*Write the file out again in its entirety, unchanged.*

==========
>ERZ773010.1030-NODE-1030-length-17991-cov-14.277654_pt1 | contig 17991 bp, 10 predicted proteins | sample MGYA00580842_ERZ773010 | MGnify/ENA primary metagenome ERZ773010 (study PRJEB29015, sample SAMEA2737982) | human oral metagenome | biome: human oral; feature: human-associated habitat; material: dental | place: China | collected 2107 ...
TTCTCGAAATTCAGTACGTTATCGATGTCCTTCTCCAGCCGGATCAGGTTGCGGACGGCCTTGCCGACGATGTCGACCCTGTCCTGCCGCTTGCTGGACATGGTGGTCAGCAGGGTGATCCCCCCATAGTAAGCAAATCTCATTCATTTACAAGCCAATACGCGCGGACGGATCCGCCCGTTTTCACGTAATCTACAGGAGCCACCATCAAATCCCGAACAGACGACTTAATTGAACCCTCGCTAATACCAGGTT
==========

>ERZ773010.1030-NODE-1030-length-17991-cov-14.277654_pt1 | contig 17991 bp, 10 predicted proteins | sample MGYA00580842_ERZ773010 | MGnify/ENA primary metagenome ERZ773010 (study PRJEB29015, sample SAMEA2737982) | human oral metagenome | biome: human oral; feature: human-associated habitat; material: dental | place: China | collected 2107 ...
TTCTCGAAATTCAGTACGTTATCGATGTCCTTCTCCAGCCGGATCAGGTTGCGGACGGCCTTGCCGACGATGTCGACCCTGTCCTGCCGCTTGCTGGACATGGTGGTCAGCAGGGTGATCCCCCCATAGTAAGCAAATCTCATTCATTTACAAGCCAATACGCGCGGACGGATCCGCCCGTTTTCACGTAATCTACAGGAGCCACCATCAAATCCCGAACAGACGACTTAATTGAACCCTCGCTAATACCAGGTT